Italy train crash probe focuses on antiquated alert system

Investigators are trying to determine the cause of a head-on train crash in southern Italy in which 23 people were killed.

They are focusing in particular on the antiquated telephone alert system used to advise station masters of trains running on the single track.

Recovery operations using a giant crane and rescue dogs continued to remove the mangled debris after the two commuter trains slammed into one another in the Puglia region just before noon on Tuesday.

After visiting the crash site between the towns of Andria and Corato, Premier Matteo Renzi declared it an “absurd” tragedy and vowed to investigate fully. His transport minister was due to brief parliament later last evening.

Union leaders and railway police blamed human error, noting that that particular stretch of track did not have an automatic alert system that would engage if two trains were close by on the same track.

Instead, news reports said the alert system relied on station masters phoning one another to advise of a departing train.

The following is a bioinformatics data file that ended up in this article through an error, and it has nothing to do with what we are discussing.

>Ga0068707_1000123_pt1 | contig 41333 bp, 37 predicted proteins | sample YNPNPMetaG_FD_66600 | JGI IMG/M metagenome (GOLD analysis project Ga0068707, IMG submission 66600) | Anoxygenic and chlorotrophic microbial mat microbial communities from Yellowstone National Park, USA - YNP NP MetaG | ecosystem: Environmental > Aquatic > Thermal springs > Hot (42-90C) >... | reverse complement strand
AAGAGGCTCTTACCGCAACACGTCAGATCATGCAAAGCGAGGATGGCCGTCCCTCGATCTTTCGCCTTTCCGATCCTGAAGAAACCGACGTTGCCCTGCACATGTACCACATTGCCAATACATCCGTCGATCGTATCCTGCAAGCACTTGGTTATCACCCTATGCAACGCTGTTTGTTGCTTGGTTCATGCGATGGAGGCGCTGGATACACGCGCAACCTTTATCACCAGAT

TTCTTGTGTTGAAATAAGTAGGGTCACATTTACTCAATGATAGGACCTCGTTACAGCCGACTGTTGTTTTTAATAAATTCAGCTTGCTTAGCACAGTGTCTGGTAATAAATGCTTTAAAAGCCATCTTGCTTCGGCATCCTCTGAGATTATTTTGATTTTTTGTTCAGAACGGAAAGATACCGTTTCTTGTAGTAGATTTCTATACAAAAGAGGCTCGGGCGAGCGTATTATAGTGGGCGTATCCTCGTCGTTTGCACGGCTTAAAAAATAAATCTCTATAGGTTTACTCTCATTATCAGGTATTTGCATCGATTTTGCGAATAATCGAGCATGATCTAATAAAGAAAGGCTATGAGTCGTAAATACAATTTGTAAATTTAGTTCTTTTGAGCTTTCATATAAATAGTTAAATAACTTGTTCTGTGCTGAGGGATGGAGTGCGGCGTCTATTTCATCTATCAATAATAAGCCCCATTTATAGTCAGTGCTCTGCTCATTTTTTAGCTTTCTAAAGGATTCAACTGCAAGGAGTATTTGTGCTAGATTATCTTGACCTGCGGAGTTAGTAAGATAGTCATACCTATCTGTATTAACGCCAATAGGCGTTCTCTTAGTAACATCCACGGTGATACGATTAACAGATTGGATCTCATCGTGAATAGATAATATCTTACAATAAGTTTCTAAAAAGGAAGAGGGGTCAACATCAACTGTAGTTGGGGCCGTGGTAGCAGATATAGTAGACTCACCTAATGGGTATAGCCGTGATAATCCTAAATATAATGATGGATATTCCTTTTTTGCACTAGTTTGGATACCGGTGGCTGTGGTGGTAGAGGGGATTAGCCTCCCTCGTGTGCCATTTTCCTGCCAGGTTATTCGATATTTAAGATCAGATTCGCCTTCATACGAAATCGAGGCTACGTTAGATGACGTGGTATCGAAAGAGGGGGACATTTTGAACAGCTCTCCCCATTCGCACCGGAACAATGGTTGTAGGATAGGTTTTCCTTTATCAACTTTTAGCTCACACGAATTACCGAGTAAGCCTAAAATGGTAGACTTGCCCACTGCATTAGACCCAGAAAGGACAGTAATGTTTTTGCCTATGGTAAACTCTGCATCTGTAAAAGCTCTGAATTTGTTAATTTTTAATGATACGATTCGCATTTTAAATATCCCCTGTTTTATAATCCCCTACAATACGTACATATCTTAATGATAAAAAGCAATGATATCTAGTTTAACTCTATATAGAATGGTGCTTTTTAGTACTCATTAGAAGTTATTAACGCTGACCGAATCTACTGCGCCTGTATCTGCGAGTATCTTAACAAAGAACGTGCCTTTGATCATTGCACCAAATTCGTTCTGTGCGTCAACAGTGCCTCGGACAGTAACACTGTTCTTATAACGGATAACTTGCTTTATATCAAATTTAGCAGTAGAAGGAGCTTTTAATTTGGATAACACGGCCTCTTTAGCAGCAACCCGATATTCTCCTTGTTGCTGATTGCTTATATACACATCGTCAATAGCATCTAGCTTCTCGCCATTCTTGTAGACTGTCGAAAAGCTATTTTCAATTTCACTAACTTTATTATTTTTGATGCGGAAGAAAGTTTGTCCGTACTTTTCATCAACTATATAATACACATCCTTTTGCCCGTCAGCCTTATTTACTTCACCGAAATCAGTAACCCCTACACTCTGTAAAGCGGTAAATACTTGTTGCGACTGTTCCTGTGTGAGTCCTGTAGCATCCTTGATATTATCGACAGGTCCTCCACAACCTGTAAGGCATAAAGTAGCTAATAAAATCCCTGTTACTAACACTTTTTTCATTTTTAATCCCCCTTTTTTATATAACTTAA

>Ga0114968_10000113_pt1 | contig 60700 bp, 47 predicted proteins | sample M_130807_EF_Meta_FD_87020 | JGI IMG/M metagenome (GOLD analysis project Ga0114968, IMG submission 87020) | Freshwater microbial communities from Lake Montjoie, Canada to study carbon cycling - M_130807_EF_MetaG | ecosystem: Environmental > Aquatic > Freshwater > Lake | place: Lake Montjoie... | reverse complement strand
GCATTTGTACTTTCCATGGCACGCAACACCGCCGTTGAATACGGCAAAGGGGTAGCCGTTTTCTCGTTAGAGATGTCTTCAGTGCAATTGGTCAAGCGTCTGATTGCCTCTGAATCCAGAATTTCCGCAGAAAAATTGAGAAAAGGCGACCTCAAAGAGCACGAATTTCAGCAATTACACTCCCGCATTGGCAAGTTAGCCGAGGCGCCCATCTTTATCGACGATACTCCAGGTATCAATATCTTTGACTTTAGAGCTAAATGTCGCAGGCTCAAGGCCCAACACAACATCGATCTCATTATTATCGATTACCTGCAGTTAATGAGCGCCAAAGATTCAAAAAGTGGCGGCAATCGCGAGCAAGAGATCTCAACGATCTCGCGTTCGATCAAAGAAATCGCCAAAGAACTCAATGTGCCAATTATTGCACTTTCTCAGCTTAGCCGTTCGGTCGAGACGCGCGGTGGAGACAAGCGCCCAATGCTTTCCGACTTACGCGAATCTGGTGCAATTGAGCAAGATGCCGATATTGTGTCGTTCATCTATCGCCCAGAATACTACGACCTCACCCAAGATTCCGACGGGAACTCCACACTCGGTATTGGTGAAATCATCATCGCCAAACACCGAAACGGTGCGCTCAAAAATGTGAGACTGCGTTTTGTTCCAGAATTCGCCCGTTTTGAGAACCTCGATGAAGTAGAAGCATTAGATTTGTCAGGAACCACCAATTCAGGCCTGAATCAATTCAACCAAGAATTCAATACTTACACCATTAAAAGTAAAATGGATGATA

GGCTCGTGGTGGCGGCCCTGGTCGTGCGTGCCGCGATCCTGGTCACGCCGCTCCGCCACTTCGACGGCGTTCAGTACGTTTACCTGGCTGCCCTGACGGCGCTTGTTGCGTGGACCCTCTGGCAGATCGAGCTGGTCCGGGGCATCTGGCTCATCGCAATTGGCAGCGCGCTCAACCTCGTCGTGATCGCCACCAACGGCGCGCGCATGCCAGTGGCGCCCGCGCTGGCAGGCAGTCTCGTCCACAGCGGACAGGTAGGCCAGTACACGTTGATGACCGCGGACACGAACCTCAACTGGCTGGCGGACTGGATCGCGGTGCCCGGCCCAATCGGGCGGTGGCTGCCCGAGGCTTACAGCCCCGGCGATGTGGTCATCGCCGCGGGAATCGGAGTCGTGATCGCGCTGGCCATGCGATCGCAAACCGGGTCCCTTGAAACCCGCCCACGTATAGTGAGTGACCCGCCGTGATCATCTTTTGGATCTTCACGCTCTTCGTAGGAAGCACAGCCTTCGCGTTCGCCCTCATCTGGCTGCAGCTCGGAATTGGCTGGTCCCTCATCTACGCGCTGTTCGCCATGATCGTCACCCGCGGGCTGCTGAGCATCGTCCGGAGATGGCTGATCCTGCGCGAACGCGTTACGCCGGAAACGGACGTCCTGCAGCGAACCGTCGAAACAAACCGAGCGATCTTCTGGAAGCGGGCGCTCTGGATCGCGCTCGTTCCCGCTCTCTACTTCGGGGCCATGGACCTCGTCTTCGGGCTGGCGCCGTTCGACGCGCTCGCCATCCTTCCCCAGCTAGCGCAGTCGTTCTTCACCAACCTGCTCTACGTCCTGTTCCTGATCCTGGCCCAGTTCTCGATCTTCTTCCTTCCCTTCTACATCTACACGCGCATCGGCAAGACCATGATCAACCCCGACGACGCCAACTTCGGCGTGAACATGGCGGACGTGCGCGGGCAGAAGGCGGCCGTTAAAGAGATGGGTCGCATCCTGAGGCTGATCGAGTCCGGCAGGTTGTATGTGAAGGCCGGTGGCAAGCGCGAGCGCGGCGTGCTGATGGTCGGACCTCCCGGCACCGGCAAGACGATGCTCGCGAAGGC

“Surely one of the two trains shouldn’t have been there,” said railway police Commander Giancarlo Conticchio. “And surely there was an error. We need to determine the cause of the error.”

Italian Red Cross workers were shuttling family members to the morgue in Bari, the regional capital, to help identify the dead.

Coroner Franco Introna told the Ansa news agency that 22 bodies were at the morgue, with a 23rd expected to arrive later from Andria.

Passengers described being thrown forward at the moment of impact.


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